Denis Kudla

As we Americans wait (and wait) for the next big star to take over the reins from Pete Sampras and Andre Agassi and even Andy Roddick, there have been a couple names that have come up as potential contenders -- John Isner, Sam Querrey, and, what now seems like a long time ago, James Blake. And while a couple of the young guns surely still have an opportunity to make a splash, this year it could be someone way farther down the radar that causes a stir. The twenty-three year old Kudla put up a huge fight against Feliciano Lopez at the Australian Open and then endured a couple more five-set marathons on his way to the fourth round at Wimbledon, the only man from the U.S. to get that far. He kept up his success at the start of the summer, too, qualifying for the main draw in Atlanta and beating compatriot Jack Sock on his way to the semis -- where he, incidentally, took a set off eventual champion Isner. He qualified for Montreal and Cincy too, and managed to climb to a career high ranking of #74 in the world at the start of this week. While he may be a little older than his contemporaries were when they made their first impact in New York, he might just have the experience and maturity now to make a more lasting impression.


Bonus Round

Okay, I know I've been limiting these lists to five men and five women all year long, but with the U.S. Open being the final Major of 2015, this is the last chance players have to make any sort of real statement this season. So I'm expanding the field this one time to include a couple athletes who might not be quite on the radar in New York, but nevertheless could prove to be big spoilers.

Roberta Vinci

The two-time quarterfinalist in the Big Apple has fallen well off the radar in the last several months -- both on the singles circuit and on the doubles Tour, which she and former partner Sara Errani dominated for years. After a disappointing 2014, she began this year barely ranked inside the top fifty and notched surprising losses to players like world #113 Tatjana Maria and #168 Veronica Cepede Royg. Though she made a somewhat surprising run to the final in Nürnberg, she lost four straight matches after that, even going 0-3 during her traditionally strong grass court run. But something seemed to click one the seasons turned -- she took out a strong Daria Gavrilova to make the elite eight in Toronto, and earlier this week as a qualifier in New Haven, trounced former Wimbledon finalist Genie Bouchard in a barely hour-long opening match. Though she'll now face off against three-time champion Caroline Wozniacki, she's certainly shown she still has the capability of pulling off big upsets and could keep proving that for a few more matches to come.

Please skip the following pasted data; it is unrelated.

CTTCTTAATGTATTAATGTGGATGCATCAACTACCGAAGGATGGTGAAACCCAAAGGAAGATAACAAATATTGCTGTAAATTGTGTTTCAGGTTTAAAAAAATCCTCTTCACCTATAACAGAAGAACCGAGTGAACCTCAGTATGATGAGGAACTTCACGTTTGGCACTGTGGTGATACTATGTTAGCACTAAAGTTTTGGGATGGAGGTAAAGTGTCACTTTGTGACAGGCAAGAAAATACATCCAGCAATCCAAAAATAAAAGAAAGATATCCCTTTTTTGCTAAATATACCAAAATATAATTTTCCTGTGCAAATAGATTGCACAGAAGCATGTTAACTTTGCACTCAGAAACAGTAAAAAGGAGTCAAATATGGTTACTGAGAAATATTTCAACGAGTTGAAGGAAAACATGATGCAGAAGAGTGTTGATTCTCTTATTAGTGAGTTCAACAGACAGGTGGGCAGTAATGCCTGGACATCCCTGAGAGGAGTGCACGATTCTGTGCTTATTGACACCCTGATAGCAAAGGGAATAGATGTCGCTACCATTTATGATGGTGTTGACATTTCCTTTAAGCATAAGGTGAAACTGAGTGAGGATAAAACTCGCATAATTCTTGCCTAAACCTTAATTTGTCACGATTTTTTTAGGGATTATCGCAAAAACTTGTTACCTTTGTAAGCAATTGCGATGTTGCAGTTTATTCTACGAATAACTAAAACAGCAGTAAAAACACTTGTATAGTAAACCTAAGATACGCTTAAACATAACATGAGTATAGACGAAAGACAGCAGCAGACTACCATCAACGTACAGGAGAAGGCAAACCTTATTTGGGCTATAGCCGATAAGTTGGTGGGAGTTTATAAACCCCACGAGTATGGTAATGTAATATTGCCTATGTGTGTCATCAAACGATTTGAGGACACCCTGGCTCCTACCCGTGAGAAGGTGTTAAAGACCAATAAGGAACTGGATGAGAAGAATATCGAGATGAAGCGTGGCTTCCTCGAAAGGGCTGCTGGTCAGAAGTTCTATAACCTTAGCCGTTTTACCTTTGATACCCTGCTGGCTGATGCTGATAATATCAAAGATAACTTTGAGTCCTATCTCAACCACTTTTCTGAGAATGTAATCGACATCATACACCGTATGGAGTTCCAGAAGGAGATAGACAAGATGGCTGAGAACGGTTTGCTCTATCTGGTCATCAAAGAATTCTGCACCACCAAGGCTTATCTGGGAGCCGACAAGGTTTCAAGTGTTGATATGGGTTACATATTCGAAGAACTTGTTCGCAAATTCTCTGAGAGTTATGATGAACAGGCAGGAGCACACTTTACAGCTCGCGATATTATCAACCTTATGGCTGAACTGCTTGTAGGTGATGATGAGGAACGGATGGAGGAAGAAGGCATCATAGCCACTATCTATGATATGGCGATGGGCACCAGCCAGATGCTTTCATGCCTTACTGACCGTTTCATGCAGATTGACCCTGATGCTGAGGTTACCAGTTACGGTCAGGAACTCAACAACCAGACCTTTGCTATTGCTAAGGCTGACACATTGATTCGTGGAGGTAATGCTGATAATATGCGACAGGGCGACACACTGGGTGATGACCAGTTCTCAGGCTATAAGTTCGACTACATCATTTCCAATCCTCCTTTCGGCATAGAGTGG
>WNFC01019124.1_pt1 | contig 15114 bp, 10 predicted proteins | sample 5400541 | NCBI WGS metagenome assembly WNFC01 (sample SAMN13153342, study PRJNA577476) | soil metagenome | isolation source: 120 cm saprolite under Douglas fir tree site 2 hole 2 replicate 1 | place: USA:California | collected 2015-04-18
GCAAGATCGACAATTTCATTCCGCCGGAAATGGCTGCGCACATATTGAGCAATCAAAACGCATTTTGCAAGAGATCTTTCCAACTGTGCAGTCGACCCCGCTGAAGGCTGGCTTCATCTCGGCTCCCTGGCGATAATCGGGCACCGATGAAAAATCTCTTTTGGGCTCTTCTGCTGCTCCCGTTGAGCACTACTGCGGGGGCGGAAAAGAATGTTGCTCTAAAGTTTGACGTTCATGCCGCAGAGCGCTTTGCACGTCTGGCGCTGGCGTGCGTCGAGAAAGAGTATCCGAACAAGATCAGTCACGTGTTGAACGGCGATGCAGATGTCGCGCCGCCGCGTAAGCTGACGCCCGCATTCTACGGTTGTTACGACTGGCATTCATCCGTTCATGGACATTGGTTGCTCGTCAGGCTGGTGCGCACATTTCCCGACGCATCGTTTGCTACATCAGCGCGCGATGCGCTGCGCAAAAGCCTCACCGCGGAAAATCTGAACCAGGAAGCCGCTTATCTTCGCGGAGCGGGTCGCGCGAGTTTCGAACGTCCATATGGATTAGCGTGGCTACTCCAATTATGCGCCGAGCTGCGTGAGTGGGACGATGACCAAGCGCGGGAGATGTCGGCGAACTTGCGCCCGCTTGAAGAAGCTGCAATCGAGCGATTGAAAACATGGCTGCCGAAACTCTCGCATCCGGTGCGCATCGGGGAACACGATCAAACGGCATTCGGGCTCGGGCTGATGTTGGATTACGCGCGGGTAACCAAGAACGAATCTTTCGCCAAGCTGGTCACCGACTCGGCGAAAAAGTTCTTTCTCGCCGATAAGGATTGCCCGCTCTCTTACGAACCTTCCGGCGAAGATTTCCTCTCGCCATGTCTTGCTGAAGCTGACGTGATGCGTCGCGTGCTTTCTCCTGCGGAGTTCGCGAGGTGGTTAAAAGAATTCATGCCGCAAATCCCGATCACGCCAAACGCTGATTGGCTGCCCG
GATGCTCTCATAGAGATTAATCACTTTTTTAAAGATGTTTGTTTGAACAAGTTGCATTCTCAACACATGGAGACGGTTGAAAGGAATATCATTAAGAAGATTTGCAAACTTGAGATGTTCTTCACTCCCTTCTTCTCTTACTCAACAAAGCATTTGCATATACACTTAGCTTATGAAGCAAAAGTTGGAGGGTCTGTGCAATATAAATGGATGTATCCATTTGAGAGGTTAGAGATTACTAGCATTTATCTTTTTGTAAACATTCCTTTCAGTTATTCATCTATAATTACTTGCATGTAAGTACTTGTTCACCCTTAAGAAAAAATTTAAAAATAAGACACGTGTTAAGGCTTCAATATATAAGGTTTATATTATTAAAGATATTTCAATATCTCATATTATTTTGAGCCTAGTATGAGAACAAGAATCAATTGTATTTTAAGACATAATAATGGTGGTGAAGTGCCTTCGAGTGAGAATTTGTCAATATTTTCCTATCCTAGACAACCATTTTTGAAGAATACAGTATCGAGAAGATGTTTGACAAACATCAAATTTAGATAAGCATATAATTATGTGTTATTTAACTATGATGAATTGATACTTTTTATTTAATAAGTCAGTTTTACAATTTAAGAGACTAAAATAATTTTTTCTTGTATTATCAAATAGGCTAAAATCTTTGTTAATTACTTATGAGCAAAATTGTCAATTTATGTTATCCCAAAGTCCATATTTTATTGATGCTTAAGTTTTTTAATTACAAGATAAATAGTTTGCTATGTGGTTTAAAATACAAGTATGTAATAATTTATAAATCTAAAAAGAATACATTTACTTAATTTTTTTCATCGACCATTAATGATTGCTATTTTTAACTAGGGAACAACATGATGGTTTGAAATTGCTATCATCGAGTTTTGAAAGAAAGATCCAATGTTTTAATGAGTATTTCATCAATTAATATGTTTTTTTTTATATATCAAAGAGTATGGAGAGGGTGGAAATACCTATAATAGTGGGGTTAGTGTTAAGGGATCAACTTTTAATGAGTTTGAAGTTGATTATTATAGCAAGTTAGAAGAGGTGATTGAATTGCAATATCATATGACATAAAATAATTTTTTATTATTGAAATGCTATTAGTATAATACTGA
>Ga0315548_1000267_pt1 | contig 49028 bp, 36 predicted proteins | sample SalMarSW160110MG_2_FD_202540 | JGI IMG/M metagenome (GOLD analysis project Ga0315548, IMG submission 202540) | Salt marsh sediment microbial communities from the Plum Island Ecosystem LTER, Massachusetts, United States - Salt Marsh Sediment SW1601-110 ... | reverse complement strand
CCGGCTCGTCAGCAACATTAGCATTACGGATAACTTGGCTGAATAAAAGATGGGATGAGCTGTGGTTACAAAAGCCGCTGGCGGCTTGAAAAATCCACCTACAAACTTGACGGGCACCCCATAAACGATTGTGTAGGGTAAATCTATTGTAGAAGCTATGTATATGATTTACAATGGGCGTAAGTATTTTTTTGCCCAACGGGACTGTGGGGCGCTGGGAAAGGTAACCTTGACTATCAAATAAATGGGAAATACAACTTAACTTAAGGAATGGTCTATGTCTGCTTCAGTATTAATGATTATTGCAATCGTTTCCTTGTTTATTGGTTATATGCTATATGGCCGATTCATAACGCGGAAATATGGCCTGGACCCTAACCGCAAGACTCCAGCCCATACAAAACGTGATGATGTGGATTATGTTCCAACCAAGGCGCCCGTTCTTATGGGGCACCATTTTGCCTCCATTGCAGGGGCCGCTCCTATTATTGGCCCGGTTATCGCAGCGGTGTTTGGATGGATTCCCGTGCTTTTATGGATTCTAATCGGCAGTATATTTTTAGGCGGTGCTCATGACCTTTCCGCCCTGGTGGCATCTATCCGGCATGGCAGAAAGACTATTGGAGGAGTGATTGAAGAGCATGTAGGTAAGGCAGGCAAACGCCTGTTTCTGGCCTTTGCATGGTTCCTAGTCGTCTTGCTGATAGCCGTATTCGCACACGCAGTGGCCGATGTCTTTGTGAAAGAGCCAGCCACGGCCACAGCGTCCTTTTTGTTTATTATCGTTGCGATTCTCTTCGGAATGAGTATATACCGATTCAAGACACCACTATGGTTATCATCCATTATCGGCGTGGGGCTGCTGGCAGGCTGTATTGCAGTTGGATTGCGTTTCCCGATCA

Mardy Fish

Now I realize the veteran American hasn't made as big an impact at the Majors as others, but as the one-time world #7 gets ready for his last U.S. Open run, you can't help but appreciate all he's accomplished. Long a middle-of-the-road player, he had a breakthrough in 2010 -- dropping some thirty pounds, a fact many commentators seemingly could not get over, he soared to new levels in the game, stunning Andy Murray three times in a row, in Miami, Queen's Club, and Cincinnati and racking up a slew of other top-ten wins. He cracked the single digit rankings himself less than a year later, rode his momentum to a quarterfinal showing at Wimbledon and surpassed Andy Roddick as the top-ranked player in the U.S. But just as he was peaking, Fish was dealt an unfortunate blow -- diagnosed with severe anxiety and a heart condition that required surgery, Fish skipped the entire 2014 season and has only played three singles matches since his return at Indian Wells -- winning just one last week in Cincinnati -- but that might not be the worst harbinger. Remember how well a struggling Andy Roddick did after announced his retirement a few years back? Of course, it'll be much tougher for Fish to put together a big run, but with the crowd certainly behind him in the Big Apple, I wouldn't be surprised to see him make a little splash.


Well there you go -- ten or so players who may not be super high on the radar this year at the U.S. Open, but nonetheless could stir things up a bit. And while we're all so focused on the favorites, any of these guys could surprise us while our eyes are trained elsewhere.